This article was first published on Labour List on 20 August 2013.
For over 2.5 million people struggling to find work, Government initiatives are failing to help. Three years into this government nearly 9 out of 10 people on their flagship Work Programme have been let down. Their Youth Contract has been a failure and is on course to miss its target by more than 92%.
For others in work, they are earning £1,477 less a year on average than they were in 2010. Furthermore, analysis of Office for Budget Responsibility forecasts by the House of Commons library shows that people will on average have lost a total of £6,660 in real terms by 2015 under the Tory led Government.
But, little commented on is the fact that those in work now feel less secure and more pressured at work than at any time in the past 20 years according to the most recent UK Skills & Employment Survey. The ballooning of the use of zero hours contracts is symptomatic of this.
Zero-hours contracts do not oblige employers to offer guaranteed hours of work to their workers. Some chose the arrangement because they like the flexibility but for many it leaves you subject to the whim and demands of your employer to work at short notice, which promotes insecurity and makes family life impossible to plan.
The Shadow Business Innovation and Skills Team – Ian Murray in particular – has been looking at zero-hours contracts in the context of Labour’s policy review for several months now. Based on what we have learnt from stakeholders and others, we are clear: there is strong anecdotal evidence that these contracts – which should be the exception to the rule – are becoming the norm in far too many sectors and are being abused.
There is little firm data on the extent of the use of zero-hours contracts but over the summer months, the ONS produced revised figures putting the figures at over 250,000. This is likely to be a severe underestimate given that in the care sector alone others have estimated there are now over 300,000 employees on such contracts. This culminated in the CIPD releasing figures this month put estimates on the numbers on these contracts at up to a million people. Consequently, I have written to the chair of the UK Statistics Authority asking the ONS to clarify the data and publish new figures in light of the evidence that has arisen. Getting a clearer sense of the reality of their use is a must.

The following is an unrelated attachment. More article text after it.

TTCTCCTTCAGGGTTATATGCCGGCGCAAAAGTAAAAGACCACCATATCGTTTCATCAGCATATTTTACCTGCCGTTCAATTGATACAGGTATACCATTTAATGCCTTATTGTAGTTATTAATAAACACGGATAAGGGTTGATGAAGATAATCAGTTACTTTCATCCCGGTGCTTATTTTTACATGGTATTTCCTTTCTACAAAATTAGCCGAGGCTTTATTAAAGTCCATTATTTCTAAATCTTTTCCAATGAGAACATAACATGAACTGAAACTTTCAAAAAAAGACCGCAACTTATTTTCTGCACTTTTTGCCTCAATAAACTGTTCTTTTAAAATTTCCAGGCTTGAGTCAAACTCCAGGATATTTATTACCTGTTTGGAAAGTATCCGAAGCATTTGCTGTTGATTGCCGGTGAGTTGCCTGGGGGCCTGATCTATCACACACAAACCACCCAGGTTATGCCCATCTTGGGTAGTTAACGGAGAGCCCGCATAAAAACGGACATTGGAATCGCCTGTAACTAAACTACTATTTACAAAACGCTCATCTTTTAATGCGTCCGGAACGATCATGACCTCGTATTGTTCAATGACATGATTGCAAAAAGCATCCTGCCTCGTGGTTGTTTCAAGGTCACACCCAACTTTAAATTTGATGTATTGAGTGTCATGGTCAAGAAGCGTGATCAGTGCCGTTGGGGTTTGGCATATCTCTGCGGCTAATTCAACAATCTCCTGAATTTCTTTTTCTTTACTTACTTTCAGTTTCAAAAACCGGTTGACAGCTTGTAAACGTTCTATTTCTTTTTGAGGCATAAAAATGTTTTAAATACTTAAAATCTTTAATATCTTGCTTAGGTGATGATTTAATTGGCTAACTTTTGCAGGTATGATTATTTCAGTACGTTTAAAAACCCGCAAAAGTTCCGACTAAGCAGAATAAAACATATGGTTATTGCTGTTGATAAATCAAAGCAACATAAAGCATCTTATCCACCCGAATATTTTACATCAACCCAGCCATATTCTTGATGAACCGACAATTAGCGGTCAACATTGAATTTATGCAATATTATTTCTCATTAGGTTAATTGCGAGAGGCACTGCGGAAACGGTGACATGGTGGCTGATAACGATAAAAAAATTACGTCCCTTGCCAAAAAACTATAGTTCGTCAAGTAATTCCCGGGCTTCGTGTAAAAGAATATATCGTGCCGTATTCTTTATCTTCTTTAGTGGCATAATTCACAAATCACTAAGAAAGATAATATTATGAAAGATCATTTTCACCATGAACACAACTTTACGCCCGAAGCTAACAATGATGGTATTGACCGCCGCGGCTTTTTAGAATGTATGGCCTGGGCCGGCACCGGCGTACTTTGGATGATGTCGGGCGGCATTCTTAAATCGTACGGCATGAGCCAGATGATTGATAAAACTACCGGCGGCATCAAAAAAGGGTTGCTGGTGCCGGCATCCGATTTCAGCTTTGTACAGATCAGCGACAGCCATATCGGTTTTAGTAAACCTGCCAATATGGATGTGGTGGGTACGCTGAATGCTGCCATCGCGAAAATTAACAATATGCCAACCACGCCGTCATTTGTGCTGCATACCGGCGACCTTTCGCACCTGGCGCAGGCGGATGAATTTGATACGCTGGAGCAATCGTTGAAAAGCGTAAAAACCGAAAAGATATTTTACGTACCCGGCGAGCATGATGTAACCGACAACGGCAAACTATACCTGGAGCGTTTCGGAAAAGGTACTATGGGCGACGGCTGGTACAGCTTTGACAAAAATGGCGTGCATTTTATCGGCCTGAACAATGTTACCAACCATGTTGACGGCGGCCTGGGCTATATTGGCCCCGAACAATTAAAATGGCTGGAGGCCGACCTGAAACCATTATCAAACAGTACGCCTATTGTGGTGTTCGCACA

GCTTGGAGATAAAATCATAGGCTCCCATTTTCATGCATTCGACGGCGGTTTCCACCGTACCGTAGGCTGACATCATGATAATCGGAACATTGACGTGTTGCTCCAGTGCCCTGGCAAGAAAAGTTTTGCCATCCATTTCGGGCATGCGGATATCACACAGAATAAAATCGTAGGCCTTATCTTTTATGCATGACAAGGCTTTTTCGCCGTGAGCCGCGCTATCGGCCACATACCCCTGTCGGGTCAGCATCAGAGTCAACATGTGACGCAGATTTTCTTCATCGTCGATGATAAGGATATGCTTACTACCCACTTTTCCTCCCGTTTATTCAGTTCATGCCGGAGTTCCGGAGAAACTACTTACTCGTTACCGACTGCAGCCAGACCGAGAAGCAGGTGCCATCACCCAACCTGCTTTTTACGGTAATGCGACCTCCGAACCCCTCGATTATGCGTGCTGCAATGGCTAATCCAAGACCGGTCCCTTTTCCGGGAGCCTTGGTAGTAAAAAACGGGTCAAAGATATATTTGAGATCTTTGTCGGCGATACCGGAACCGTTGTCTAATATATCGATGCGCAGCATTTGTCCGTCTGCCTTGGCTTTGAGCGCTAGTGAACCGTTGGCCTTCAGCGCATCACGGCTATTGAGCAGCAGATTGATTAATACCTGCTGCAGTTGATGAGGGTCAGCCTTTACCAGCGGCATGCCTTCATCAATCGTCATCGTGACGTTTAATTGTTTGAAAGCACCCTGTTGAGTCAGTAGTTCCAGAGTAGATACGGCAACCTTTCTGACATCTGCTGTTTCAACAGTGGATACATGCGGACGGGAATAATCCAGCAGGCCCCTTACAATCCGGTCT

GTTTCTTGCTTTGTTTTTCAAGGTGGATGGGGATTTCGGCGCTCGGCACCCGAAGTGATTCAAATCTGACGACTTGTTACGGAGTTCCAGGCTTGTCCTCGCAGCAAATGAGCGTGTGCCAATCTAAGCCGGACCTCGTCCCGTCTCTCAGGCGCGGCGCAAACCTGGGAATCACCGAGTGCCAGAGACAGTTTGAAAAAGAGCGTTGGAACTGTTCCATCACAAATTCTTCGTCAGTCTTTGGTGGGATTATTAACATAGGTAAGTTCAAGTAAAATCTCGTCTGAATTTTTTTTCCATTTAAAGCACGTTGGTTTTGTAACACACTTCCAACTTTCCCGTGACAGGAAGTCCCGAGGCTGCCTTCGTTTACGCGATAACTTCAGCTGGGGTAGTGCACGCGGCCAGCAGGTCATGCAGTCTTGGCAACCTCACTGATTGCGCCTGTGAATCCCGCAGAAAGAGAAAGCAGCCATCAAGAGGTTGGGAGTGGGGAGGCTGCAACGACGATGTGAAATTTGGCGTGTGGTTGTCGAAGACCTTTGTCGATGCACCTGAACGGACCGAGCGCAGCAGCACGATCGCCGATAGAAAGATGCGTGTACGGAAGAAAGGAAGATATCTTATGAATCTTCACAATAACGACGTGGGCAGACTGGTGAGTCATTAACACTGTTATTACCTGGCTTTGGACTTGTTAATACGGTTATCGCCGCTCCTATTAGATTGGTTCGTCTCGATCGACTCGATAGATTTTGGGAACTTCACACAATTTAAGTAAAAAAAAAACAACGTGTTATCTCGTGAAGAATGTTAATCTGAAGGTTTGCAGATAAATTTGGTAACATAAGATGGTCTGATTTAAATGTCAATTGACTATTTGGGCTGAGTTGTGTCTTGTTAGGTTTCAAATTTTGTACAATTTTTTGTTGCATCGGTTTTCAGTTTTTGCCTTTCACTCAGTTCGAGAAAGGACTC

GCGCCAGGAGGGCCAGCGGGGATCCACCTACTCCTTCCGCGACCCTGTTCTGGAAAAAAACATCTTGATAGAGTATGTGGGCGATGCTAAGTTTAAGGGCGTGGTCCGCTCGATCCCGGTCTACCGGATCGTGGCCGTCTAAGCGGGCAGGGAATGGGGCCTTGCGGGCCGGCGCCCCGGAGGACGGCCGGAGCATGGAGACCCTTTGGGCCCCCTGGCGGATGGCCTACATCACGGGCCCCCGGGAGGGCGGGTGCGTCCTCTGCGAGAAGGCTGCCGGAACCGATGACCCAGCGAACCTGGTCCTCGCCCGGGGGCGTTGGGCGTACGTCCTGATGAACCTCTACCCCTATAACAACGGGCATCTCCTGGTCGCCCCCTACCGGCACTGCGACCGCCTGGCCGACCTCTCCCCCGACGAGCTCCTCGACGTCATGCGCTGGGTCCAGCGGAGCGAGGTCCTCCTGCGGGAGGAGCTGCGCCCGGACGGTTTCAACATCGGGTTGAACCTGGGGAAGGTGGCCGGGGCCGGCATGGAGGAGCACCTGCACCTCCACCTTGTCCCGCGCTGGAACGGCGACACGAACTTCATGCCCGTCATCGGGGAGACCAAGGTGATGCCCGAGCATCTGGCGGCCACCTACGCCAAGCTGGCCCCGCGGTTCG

My Labour parliamentary colleagues from Merseyside – Luciana Berger, George Howarth and Alison McGovern – also produced an excellent report detailing their use in the Liverpool area in June. And Julie Elliot held a Westminster Hall debate last month on this issue. 17 Labour MPs made contributions in Julie’s debate but not one Government backbencher spoke save for Nadine Dorries (but she doesn’t count as she was chairing the debate!). Is it any wonder that Ministers are perceived as “out of touch” when their party shows such little interest in the job insecurities that working people face.
But, never mind their backbenchers, what about the Government’s Ministerial team? Under pressure, Vince Cable announced a “review” into the issue but it is wholly insufficient. Usually the Government would conduct a full and proper consultation with a call for evidence – that is what should happen here. Instead, as has been revealed in answer to Parliamentary Questions I tabled, 3 officials within his department are spending “part of their time” researching how zero-hours contracts are being used by businesses – this does not afford the issue the attention it deserves.
So, further to the work we have carried out to date, we have convened a summit today including over 20 different organisations representing employers, employees, legal experts and workers currently on zero-hours contracts to consider what action should be taken to clamp down on the abuse of these arrangements. When the House returns we will follow this up with a debate in the House of Commons. David Cameron might choose to turn a blind eye to growing insecurity for hard-working families and individuals under his watch – we won’t sit idly by whilst that happens.